Walter is Murphy’s  Mentor

The Light, circa  2005

 

 

 

 

 

 

 

Murphy and I went out for a walk this morning . We arrived back in South Carolina last night. My dog is no fool, he is already aware that the rules have changed, Murphy has travelled south before, he understands that all walks can only happened if he is on the lead. We are both aware that we can’t go walking without the special bag to clean up Murphy’s strategically placed deposits.

We both realize that all plants and flowers must be avoided when one’s leg is in the Go position. If wet messages have to be left, leave them on the posts provided. How does Murphy know all these strict rules, Walter told him last year. Walter is the resident Basset Hound who coaches visiting dogs on the Dos and Don’t of life in this gated community. Murphy deals with these changes while on vacation but not everything is to his satisfaction. As a Springer Spaniel, Murphy has little patience with doggies that have ribbons in their hair and names like Soap Opera stars. Murphy deals with these differences like he does with most changes on the road , he’s cool.

Perhaps I should learn from his ability to go with the flow, so to speak.

While we have a lot in common with our American neighbours to the south, they are still very different from us in many ways. Spending two months in someone’s country is not the same as going for a visit to Cape Breton or Oshawa. My first memory of travelling over the border was to visit relatives in  Boston. Like most Nova Scotians I too had an Aunt that settled in Boston after the war. Employment opportunities were plentiful back then and immigration hassles or border delays were nonexistent.

Nothing was more exciting than two weeks in Boston when your are eight. Even then I knew that I was visiting a foreign country. My American cousins spoke with a strange accent. They went to more movies, sometimes twice in one day. The ultimate highlight was that they could take me to Fenway Park to watch the Red Socks. American kids back then had more colourful clothes and they ate pizza and pasta.

But our differences, be what they were, had to be more complex than going to the movies and access to Pizza in 1955.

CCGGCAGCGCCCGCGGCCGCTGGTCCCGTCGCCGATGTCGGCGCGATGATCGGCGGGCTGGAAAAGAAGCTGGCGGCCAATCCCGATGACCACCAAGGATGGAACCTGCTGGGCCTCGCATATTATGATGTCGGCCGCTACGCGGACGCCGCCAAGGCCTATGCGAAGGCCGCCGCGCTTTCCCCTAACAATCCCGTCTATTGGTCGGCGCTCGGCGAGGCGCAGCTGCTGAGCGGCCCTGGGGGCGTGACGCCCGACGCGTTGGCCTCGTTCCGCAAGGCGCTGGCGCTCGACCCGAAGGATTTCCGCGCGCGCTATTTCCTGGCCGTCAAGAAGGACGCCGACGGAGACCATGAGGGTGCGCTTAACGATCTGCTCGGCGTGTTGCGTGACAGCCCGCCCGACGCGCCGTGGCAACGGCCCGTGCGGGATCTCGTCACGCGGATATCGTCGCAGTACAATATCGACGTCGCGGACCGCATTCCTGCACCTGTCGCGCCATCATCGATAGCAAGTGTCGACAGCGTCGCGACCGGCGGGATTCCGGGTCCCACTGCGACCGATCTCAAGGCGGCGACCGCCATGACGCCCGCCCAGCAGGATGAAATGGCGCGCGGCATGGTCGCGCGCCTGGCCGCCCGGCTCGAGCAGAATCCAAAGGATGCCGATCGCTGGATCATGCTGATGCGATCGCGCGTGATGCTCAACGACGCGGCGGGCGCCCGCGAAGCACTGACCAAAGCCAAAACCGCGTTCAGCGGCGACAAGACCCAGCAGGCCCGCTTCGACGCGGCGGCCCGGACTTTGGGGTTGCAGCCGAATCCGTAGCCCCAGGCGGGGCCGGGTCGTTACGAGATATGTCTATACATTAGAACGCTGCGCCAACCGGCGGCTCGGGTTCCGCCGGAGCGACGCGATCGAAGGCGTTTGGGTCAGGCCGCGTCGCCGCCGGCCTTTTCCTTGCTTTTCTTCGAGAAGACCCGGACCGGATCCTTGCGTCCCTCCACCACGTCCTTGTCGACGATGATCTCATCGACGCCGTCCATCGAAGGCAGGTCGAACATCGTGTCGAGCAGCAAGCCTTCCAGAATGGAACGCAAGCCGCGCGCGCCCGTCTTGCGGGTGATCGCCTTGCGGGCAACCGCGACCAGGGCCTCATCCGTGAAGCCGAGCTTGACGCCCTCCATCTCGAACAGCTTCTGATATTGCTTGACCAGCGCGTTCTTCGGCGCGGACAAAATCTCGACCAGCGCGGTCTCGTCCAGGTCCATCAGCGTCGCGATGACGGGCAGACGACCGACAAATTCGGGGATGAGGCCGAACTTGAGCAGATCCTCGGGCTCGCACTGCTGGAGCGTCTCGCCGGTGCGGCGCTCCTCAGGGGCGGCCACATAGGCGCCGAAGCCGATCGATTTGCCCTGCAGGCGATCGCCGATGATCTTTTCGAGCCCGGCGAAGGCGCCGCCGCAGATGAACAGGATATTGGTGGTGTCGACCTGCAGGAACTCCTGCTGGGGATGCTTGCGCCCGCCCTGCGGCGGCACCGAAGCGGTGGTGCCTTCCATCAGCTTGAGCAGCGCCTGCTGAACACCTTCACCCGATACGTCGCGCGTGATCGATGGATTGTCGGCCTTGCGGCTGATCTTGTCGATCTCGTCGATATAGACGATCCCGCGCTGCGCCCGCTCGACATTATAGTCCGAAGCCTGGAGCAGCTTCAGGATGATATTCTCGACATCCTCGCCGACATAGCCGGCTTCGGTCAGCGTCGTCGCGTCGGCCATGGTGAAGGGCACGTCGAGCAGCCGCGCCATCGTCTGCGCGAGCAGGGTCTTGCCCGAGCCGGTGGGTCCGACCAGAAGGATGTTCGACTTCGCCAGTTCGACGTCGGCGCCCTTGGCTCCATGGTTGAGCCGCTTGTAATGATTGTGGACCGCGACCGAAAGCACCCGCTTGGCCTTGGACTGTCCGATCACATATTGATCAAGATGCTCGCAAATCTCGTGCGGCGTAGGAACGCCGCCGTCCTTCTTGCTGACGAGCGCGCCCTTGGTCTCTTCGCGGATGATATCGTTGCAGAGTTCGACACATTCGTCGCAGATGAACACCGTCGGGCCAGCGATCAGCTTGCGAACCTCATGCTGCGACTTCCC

Early on I knew that in general my Americans family and friends went to church, prayed and read the Bible a lot more than my family. In the 60s when my male cousins were going off to Viet Nam, I prayed for their safe return and gave thanks that as a Maritimer I wasn’t involved. I guess you could say that in this case I was grateful for our differences.

Now that I spend 20% of my year south of the border , I am coming to grips with the differences between our two nations on a daily basis. I am not complaining, for the most part these differences are of no major concern. To be on the safe side I never discuss religion or politics when travelling out of Nova Scotia. I always form a cue on command and religiously open doors for anyone. If that wasn’t enough Canadian content I encourage cars to go in front of me in traffic jams.

If you asked anyone on the streets of Tatamagouche most would say “ Oh were all the same aren’t we”? On the surface Canadians and Americans still dress alike, talk alike, like the same books, television shows and movies. Unfortunately we Canadians have had some recent disagreements over soft wood lumber, other trade issues, drugs and the war in Iraq.

The fact that we refused to send troops, has made our relationship with our American friends more contentious and at times difficult. To some extent this has caused us to be more outspoken about the things that divide us. National pride or patriotism is all well and good but being a more tolerant people must be a better national trait.

Sadly despite all of mutual approaches to life in general, I believe that the cultural gulf between our two countries is widening.

In the 70’s we were lead to believe that Canada would be absorbed by the United States, and in the 80’s it looked like it actually was happening. Then came the latter part of the 90’s and it was like the rules of engagement changed and all bets were off.

On the whole I am completely at ease living two months a year in South Carolina. The people are gracious, kind and for the most part just like us. My hope is that we can continue to respect each other’s differences and be a good example of citizenship to each other. Thankfully we have excellent examples on how this can work, Murphy and Walter have their act together.

Edward C Sampson

Quietly Retired on Waugh’s River

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